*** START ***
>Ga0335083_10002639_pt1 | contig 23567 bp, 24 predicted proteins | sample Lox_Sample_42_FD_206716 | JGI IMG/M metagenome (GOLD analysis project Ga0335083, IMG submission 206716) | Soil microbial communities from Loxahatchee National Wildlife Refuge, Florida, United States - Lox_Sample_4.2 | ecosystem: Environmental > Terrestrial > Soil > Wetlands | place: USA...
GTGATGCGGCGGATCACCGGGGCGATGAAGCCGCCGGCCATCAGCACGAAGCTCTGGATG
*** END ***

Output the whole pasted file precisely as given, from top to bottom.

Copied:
>Ga0335083_10002639_pt1 | contig 23567 bp, 24 predicted proteins | sample Lox_Sample_42_FD_206716 | JGI IMG/M metagenome (GOLD analysis project Ga0335083, IMG submission 206716) | Soil microbial communities from Loxahatchee National Wildlife Refuge, Florida, United States - Lox_Sample_4.2 | ecosystem: Environmental > Terrestrial > Soil > Wetlands | place: USA...
GTGATGCGGCGGATCACCGGGGCGATGAAGCCGCCGGCCATCAGCACGAAGCTCTGGATG